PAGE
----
Federal employees have some unique benefits they can utilize to improve their financial security. Let’s take a look at these while at the same time discussing some good practices that can be followed by anyone, regardless of their employer.
Live on Less Than You Make
I’d like to begin with some advice your grandfather probably gave you…don’t spend more than you make! Short, sweet and simple.
Bad things tend to happen if you make a habit of spending more money than you bring in every month. Of course, there are times when you have a big ticket item you need to buy that will skew your budget for the month.
That, however, should be an odd occurrence and shouldn’t be the norm. Ideally, you should have some money set aside or budget for these large expenses.
I tell clients that one of the things you can control that has a huge impact on your finances is how much you spend. I’ve consulted postal service employees that have modest incomes that are financially fit to retire because they have a handle on their spending. On the other end of the spectrum, I’ve had highly compensated Senior Executive Service employees delay retirement because they weren’t financially ready to retire due to their lifestyle.
Understand Your Investments
Another piece of basic advice that everyone should consider is to not invest in something you don’t understand. Stay away from complex investments that can’t be plainly understood. There is no need to complicate matters with exotic transactions that are often unregulated.
Binary options, a recently popular trading concept, is an example. A google news search of this term reveals countless allegations of fraud and court cases related to people being separated from their money.
Be aware of how illiquid some investments can be. Most stocks and bonds can be sold and have the funds deposited into your account within 3 days. If you own real estate, it may take months to sell and liquidate your investment.
Other investments have the potential for losing a significant portion of their value if you have to sell prior to a certain holding period, such as certain annuities and non-traded Real Estate Investment Trusts (REITs).
Three Benefits Available to Federal Employees
Let’s take a look at three benefits federal employees can leverage to improve their financial security.
Investing in The Thrift Savings Plan (TSP)
Those employees that fall under Federal Employees Retirement System (FERS) can take advantage of matching funds if they contribute to the TSP. An easy rule of thumb to remember is if you contribute 5%, the government matches 5%. This is basically free money available for the taking.
Civil Service Retirement System (CSRS) employees don’t benefit from the matching funds, but they can take advantage of the tax deferred benefits it offers.
In 2019, federal employees will be able to contribute up to $19,000 during the calendar year in a tax deferred basis into their TSP. There is also the catch up contribution available to employees that are turning 50 or older in 2019. The maximum for that is $6,000.
Shopping Insurance During Open Seasons
It is good practice to review your insurance options during the yearly open season. There may be changes to the benefits offered by your current health carrier which may impact how appealing they are to your personal situation.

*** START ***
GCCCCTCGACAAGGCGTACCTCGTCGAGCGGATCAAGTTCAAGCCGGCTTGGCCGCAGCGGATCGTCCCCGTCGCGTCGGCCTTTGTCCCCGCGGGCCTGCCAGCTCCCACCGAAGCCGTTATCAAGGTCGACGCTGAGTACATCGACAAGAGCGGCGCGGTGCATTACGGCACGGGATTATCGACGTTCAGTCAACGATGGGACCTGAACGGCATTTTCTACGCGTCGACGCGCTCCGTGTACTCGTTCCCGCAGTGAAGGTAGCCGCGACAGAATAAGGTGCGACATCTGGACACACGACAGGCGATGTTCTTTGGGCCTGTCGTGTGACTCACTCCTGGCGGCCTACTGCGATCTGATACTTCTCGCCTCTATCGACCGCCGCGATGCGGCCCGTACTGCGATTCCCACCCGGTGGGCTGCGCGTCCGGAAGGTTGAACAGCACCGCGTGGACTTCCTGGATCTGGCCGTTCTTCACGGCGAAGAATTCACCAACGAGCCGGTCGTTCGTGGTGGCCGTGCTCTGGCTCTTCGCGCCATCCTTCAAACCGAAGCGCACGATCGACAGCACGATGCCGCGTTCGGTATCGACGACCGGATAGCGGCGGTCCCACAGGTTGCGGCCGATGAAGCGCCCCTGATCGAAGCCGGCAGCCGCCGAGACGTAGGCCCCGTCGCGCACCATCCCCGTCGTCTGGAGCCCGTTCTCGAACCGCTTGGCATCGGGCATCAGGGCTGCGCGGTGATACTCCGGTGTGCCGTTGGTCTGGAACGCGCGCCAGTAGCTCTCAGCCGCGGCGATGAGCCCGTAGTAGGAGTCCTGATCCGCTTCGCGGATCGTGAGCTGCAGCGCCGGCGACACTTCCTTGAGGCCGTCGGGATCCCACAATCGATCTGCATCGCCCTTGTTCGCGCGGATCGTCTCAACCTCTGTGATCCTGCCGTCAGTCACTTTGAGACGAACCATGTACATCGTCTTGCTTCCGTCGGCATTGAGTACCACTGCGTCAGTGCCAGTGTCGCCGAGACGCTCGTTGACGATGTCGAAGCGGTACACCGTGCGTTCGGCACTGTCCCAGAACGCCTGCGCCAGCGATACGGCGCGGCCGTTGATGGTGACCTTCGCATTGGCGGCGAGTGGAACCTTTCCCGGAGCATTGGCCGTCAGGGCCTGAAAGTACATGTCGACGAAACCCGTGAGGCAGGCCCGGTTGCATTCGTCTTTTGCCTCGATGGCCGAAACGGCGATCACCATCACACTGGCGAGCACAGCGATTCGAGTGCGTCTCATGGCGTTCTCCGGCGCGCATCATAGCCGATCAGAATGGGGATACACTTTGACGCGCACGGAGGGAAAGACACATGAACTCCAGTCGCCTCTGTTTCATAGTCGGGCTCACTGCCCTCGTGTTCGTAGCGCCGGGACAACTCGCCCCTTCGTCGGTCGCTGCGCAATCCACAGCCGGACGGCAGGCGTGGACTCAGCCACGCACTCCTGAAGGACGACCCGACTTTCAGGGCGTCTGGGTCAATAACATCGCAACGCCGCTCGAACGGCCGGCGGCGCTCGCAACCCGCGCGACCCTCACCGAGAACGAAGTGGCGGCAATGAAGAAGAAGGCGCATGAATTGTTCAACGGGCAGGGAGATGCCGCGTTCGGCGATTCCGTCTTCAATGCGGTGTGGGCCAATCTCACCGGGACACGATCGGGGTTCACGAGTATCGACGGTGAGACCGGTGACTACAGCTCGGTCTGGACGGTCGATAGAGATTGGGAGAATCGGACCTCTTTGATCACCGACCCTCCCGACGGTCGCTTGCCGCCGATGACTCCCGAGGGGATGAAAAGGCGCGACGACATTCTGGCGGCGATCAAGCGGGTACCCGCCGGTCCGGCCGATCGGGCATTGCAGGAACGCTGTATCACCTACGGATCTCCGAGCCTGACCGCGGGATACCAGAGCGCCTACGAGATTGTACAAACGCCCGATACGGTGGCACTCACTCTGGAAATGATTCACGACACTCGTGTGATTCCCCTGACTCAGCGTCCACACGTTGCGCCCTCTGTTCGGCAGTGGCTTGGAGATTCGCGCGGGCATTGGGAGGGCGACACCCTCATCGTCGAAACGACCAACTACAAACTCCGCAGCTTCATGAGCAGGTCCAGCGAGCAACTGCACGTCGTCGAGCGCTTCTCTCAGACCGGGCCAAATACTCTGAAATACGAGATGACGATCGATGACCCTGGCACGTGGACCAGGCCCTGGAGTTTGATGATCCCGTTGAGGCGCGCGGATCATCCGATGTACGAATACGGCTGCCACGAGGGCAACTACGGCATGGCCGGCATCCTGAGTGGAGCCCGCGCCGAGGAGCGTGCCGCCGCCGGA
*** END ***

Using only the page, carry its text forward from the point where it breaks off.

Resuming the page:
There could be price changes which cause you to explore alternatives. Don’t forget about dental or vision insurance, which rolls over automatically if you don’t make changes. The website for changes to these plans is benefeds.com.
Can you take advantage of a flexible savings account for health or dependent care (fsafeds.com)? You set aside pre-tax dollars for these two items, and then get reimbursed as your expenses are realized. Depending on your tax bracket, this could add up to significant savings.
Finally, check your need for life insurance. As you get older, the cost of life insurance can surge. Do you still need it? Remember that the purpose of term life insurance is to replace income lost by someone that passes away for someone that is dependent on it. People’s needs change over time, so it is prudent to review your insurance needs periodically.
Utilizing Leave for Financial Security
Federal employees receive both sick and annual leave. Everyone receives 4 hours of sick leave per pay period and up to 8 hours of annual leave for those with 15 years of service or longer. There is no limit to the sick leave you can accumulate, while annual leave is limited to 240 hours that can be rolled over from year to year.
There are some classes of employees that can bank a higher amount, however. Sick leave can function as a short term disability insurance if you are fortunate enough to be able to build up a comfortable amount of leave.
1,000 hours of sick leave translates to about 6 months of leave. In the unfortunate event of a lengthy illness, you can rely on your sick leave to continue providing your federal salary. In addition, any unused sick leave can be applied as service credit for annuity computation at the time of retirement.
Unused annual leave is paid out at the time of retirement, so it is a nice paycheck to receive at the time of separation until your full annuity amount is settled by OPM.
The opinions voiced in this article are for general information only and are not intended to provide specific advice or recommendations for any individual. Carefully consider your investment objectives, risk factors before investing. Investing involves risk, including the possible loss of principal. Diversification and asset allocation may not protect against market risk. Nothing in this article is intended as legal or tax advice. Please consult with your independent legal or tax advisor to seek advice based on your particular circumstances. For a list of states in which I am registered to do business, you can visit www.adviserinfo.sec.gov and search for my name.